# How to break circularity in our financial model

Circular models will not calculate. To avoid running the model in iterative calculation mode, we are going to break the circularity using a copy/paste macro.

We have to decide where is a good place to break the circularity.

Looking at the circularity diagrams we saw earlier, we can see that Tax paid is common to both circularities. Breaking circularity on Tax paid would therefore break both circularities in our model.

We will introduce a "copy/paste" macro that turns a calculated line into a hardcoded line to break the circularity. We then iterate the model until the calculated line and the hard-coded version of the line are equal.

Here's how to set this up.

## Step 1: Set up & structure the Solve sheet.

I'm going to create a "Solve" sheet to do this. Although this is unnecessary with just one line item to iterate, it's a good structure that we can expand later if we have multiple line items solved by the model.

For example, in Project Finance, we often solve a price to hit a specific IRR while sizing debt to meet a target coverage ratio and breaking circularities in the model. Later material on Project Finance modelling will get into more detail on this.

I recommend structuring this sheet with three sections:

### Copy line items.

In this block, we link to the line item calculation we want to break the circularity.

### Paste line items.

In this block will be the hardcoded, "paste value" version of the line items. These are technically inputs but not inputs that we want users to change manually. They are inputs areas specifically for macros to use.

We reserve a specific light blue cell shading for "macro driven" inputs.

Ctrl+Shift+v to apply macro driven values format

It's important that the copy block and paste block are exactly the same size.

### Checks.

This block calculates the difference between the calculated lines and the "paste valued" lines.

• When calculating the differences for the check lines, we use the ABS function. This returns the absolute value and ignores any sign. This is useful as sometimes values can cancel out and return a zero result.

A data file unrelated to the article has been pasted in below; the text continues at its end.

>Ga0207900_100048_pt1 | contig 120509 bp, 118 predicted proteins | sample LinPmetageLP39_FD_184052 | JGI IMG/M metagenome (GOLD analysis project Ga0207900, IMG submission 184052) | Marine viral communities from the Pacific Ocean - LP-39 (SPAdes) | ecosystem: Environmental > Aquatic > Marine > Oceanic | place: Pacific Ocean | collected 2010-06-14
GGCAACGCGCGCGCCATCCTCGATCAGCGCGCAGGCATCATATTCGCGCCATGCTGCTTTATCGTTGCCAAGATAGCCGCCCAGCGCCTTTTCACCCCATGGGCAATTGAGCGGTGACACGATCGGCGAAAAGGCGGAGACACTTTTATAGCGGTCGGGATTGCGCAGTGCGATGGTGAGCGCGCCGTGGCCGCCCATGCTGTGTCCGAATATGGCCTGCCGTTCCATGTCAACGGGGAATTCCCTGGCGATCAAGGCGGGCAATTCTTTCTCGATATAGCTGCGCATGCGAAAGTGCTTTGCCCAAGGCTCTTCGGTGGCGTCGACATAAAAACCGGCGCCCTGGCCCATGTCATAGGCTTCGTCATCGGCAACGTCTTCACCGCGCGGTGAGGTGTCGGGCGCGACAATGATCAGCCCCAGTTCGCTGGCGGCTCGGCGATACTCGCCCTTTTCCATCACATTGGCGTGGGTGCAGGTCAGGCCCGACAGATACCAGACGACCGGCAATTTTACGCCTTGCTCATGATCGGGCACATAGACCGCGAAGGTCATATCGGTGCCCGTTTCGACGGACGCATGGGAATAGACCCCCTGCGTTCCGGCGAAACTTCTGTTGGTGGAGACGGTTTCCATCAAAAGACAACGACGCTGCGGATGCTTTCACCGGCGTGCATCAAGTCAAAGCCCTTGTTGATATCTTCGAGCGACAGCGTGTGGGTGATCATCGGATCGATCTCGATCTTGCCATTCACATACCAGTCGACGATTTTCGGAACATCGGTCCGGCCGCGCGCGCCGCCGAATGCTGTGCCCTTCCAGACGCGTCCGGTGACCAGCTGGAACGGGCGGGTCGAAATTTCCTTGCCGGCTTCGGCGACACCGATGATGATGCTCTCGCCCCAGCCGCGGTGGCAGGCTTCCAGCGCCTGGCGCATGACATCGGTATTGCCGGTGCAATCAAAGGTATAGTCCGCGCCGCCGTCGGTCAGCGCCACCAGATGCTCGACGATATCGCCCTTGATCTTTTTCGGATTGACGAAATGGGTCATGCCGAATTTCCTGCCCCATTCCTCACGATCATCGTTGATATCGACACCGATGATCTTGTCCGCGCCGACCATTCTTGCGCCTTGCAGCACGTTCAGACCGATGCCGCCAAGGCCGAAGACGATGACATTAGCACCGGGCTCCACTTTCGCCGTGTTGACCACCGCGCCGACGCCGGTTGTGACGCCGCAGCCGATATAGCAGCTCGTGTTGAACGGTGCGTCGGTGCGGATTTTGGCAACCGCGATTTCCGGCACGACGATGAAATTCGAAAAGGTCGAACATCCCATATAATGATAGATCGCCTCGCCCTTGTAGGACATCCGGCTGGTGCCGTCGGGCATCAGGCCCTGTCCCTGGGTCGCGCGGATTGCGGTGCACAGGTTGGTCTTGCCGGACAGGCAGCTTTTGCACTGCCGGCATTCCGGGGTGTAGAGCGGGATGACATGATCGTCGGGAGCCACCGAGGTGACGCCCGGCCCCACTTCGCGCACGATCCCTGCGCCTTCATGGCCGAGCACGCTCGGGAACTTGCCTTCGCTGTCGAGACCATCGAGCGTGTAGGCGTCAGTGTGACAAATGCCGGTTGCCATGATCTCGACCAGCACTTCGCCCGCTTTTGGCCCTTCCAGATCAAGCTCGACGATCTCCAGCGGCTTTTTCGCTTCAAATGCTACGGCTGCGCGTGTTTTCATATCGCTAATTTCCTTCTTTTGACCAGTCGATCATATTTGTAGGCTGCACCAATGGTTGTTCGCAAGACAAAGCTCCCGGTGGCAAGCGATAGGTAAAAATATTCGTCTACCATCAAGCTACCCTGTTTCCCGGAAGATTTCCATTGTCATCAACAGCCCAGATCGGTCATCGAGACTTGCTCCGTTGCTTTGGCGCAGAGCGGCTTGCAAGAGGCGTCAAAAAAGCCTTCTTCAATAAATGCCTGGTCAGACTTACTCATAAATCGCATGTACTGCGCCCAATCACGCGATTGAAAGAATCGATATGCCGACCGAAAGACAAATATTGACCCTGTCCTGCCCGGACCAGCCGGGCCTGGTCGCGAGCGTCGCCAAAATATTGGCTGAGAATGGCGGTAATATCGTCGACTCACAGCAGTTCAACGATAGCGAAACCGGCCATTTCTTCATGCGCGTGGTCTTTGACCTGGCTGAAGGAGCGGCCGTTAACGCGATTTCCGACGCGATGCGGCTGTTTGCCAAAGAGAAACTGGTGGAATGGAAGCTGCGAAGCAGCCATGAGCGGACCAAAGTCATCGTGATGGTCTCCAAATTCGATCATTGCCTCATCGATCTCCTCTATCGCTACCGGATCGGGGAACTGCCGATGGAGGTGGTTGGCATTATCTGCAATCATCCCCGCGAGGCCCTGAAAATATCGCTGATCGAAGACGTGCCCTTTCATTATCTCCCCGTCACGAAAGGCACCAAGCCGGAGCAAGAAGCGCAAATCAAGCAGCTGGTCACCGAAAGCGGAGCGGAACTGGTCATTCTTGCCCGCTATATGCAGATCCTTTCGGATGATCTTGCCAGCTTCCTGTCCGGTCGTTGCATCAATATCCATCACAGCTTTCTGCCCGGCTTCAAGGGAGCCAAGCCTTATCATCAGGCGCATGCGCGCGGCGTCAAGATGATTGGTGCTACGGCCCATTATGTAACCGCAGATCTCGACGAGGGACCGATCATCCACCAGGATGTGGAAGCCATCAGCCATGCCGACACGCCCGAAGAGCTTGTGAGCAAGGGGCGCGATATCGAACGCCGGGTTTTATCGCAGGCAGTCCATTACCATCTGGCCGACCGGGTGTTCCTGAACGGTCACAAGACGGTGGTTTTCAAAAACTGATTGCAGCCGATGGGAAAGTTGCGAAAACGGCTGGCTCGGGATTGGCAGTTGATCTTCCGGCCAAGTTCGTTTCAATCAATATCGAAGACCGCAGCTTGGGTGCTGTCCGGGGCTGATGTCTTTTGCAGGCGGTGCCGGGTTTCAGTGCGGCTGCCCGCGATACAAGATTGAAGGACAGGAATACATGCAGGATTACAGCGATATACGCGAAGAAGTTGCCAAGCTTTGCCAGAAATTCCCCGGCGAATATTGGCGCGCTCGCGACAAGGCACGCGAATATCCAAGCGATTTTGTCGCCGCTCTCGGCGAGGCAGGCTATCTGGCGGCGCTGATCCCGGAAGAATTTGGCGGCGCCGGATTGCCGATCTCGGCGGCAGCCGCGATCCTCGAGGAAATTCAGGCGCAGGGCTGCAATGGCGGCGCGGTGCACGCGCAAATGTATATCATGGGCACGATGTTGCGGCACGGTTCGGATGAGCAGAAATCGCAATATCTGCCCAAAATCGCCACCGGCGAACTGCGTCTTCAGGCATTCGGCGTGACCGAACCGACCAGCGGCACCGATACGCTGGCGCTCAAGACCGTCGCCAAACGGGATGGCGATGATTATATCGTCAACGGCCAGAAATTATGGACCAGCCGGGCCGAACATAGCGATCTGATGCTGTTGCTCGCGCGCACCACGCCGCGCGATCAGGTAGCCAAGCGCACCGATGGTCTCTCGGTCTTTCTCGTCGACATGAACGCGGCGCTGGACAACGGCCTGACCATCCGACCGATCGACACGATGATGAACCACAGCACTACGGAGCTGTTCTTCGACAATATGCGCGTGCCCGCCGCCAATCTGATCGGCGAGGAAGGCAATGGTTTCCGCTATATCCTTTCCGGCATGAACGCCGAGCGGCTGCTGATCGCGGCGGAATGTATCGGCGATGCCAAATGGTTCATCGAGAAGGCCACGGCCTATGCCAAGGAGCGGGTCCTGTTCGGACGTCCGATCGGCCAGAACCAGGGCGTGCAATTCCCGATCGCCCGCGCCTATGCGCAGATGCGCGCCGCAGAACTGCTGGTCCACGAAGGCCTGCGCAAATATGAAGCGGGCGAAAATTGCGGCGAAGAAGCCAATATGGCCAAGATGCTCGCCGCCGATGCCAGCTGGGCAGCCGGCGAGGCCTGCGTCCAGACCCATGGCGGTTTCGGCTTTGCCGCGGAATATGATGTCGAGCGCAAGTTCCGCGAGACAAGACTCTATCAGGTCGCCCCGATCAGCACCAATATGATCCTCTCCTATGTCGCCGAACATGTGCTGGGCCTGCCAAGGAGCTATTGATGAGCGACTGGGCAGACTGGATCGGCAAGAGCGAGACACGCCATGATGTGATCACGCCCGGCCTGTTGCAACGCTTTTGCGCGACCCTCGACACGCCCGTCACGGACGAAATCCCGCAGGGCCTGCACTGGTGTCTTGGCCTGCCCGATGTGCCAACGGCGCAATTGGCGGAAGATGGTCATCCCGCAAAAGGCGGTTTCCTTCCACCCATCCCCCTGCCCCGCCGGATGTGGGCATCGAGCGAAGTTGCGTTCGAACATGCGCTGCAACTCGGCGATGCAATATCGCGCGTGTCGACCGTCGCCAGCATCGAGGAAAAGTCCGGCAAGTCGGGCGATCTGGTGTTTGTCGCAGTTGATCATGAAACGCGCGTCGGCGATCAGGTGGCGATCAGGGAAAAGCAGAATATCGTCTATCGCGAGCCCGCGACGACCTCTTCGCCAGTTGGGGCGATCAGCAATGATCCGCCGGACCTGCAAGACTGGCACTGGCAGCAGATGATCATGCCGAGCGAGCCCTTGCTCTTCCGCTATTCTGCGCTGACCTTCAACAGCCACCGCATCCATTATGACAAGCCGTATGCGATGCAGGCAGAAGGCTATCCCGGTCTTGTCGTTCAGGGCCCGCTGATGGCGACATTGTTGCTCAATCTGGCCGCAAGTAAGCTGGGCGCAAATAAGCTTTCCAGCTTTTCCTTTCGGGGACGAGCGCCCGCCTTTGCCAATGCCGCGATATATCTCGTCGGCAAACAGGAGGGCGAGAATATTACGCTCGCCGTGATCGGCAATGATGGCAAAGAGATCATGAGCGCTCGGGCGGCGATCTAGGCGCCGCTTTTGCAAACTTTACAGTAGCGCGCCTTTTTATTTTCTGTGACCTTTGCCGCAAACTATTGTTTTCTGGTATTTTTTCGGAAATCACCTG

• In the "paste area," we will only paste from Column J onwards. The row total in row XX will be a live row total. It helps to see the row total of the pasted values.
• We calculate a single check in column F for each line of checks, which will activate if any time-based differences are too big.
• We use a named value "Chk_Tol" for check tolerance. Due to rounding, the model will sometimes not iterate to precisely zero difference. We want the check to "pass" when the difference is tolerably small.
• We calculate a single "master check", which is active if any of the checks are active. This check will go on to the check sheet.

## Step 2: Wire the hardcoded version of Tax paid back into the model.

We will now link to the hardcoded version coming from our Solve sheet back into the tax sheet. We're sign switching that line then connecting it into the financial statements.

The circularity is broken, but now the calculated and the pasted values are different. We're now going to set up a macro that will iterate until the values are equal.

## Step 3: Name the ranges.

As discussed in the chapter on Name Ranges, one of the use cases for naming cells is when we need to refer to those cells in macro code.

We are going to use three range names:

• SolveCopy
• SolvePaste
• MasterSolveCheck

To apply the names, first, select the ranges. Select the range from column J for the copy range and include a couple of spare rows. This allows us to add other line items to the solving mechanism later.

Then enter the name into the Named Range box in the top left of Excel.

The MasterSolveCheck name is applied to only one cell:

Now that we have the names set up, we can write the code.

We'll cover that in the next chapter.